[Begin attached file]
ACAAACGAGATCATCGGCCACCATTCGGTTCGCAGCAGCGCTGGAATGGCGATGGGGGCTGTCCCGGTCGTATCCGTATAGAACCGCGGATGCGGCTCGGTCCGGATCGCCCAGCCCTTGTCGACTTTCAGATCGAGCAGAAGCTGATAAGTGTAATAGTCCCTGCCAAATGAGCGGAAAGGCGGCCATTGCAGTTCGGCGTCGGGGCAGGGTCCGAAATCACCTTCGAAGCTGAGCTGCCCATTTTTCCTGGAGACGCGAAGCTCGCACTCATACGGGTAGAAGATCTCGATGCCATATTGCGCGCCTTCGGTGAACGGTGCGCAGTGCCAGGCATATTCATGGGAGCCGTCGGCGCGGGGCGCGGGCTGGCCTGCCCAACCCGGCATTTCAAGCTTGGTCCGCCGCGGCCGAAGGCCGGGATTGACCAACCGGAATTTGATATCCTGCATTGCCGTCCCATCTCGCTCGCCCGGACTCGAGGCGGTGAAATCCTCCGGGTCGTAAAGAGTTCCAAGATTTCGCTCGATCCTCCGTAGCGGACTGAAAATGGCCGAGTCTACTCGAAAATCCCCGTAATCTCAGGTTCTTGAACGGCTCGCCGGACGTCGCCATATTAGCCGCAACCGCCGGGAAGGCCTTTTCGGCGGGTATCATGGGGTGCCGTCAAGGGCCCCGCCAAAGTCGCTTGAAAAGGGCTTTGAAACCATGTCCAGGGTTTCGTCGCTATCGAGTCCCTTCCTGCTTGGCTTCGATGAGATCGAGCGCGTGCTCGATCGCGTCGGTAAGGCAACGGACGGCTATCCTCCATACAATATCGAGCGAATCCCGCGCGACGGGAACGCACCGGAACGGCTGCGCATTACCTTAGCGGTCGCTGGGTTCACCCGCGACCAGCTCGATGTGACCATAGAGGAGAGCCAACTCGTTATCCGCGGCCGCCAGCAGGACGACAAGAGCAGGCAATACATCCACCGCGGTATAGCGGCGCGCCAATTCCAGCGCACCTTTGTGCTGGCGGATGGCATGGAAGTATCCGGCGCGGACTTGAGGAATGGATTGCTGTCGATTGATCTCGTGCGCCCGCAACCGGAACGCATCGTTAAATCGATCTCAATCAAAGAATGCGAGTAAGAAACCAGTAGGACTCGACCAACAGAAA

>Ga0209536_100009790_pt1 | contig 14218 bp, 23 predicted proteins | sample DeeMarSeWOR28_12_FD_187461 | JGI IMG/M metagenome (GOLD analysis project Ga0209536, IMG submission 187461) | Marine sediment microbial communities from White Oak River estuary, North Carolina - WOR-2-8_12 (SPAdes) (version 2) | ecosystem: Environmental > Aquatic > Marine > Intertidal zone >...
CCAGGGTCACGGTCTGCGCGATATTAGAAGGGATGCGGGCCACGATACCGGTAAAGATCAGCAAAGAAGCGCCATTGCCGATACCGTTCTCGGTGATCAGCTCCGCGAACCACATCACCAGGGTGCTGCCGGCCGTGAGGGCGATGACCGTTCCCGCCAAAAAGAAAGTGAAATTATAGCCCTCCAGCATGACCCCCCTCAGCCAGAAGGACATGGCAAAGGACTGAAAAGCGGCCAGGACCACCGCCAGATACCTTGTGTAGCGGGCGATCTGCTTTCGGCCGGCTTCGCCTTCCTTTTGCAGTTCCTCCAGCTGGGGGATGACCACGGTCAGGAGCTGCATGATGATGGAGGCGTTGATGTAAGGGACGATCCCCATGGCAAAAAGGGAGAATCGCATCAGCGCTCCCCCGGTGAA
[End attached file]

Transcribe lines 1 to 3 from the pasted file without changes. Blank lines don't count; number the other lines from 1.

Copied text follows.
ACAAACGAGATCATCGGCCACCATTCGGTTCGCAGCAGCGCTGGAATGGCGATGGGGGCTGTCCCGGTCGTATCCGTATAGAACCGCGGATGCGGCTCGGTCCGGATCGCCCAGCCCTTGTCGACTTTCAGATCGAGCAGAAGCTGATAAGTGTAATAGTCCCTGCCAAATGAGCGGAAAGGCGGCCATTGCAGTTCGGCGTCGGGGCAGGGTCCGAAATCACCTTCGAAGCTGAGCTGCCCATTTTTCCTGGAGACGCGAAGCTCGCACTCATACGGGTAGAAGATCTCGATGCCATATTGCGCGCCTTCGGTGAACGGTGCGCAGTGCCAGGCATATTCATGGGAGCCGTCGGCGCGGGGCGCGGGCTGGCCTGCCCAACCCGGCATTTCAAGCTTGGTCCGCCGCGGCCGAAGGCCGGGATTGACCAACCGGAATTTGATATCCTGCATTGCCGTCCCATCTCGCTCGCCCGGACTCGAGGCGGTGAAATCCTCCGGGTCGTAAAGAGTTCCAAGATTTCGCTCGATCCTCCGTAGCGGACTGAAAATGGCCGAGTCTACTCGAAAATCCCCGTAATCTCAGGTTCTTGAACGGCTCGCCGGACGTCGCCATATTAGCCGCAACCGCCGGGAAGGCCTTTTCGGCGGGTATCATGGGGTGCCGTCAAGGGCCCCGCCAAAGTCGCTTGAAAAGGGCTTTGAAACCATGTCCAGGGTTTCGTCGCTATCGAGTCCCTTCCTGCTTGGCTTCGATGAGATCGAGCGCGTGCTCGATCGCGTCGGTAAGGCAACGGACGGCTATCCTCCATACAATATCGAGCGAATCCCGCGCGACGGGAACGCACCGGAACGGCTGCGCATTACCTTAGCGGTCGCTGGGTTCACCCGCGACCAGCTCGATGTGACCATAGAGGAGAGCCAACTCGTTATCCGCGGCCGCCAGCAGGACGACAAGAGCAGGCAATACATCCACCGCGGTATAGCGGCGCGCCAATTCCAGCGCACCTTTGTGCTGGCGGATGGCATGGAAGTATCCGGCGCGGACTTGAGGAATGGATTGCTGTCGATTGATCTCGTGCGCCCGCAACCGGAACGCATCGTTAAATCGATCTCAATCAAAGAATGCGAGTAAGAAACCAGTAGGACTCGACCAACAGAAA

>Ga0209536_100009790_pt1 | contig 14218 bp, 23 predicted proteins | sample DeeMarSeWOR28_12_FD_187461 | JGI IMG/M metagenome (GOLD analysis project Ga0209536, IMG submission 187461) | Marine sediment microbial communities from White Oak River estuary, North Carolina - WOR-2-8_12 (SPAdes) (version 2) | ecosystem: Environmental > Aquatic > Marine > Intertidal zone >...
CCAGGGTCACGGTCTGCGCGATATTAGAAGGGATGCGGGCCACGATACCGGTAAAGATCAGCAAAGAAGCGCCATTGCCGATACCGTTCTCGGTGATCAGCTCCGCGAACCACATCACCAGGGTGCTGCCGGCCGTGAGGGCGATGACCGTTCCCGCCAAAAAGAAAGTGAAATTATAGCCCTCCAGCATGACCCCCCTCAGCCAGAAGGACATGGCAAAGGACTGAAAAGCGGCCAGGACCACCGCCAGATACCTTGTGTAGCGGGCGATCTGCTTTCGGCCGGCTTCGCCTTCCTTTTGCAGTTCCTCCAGCTGGGGGATGACCACGGTCAGGAGCTGCATGATGATGGAGGCGTTGATGTAAGGGACGATCCCCATGGCAAAAAGGGAGAATCGCATCAGCGCTCCCCCGGTGAA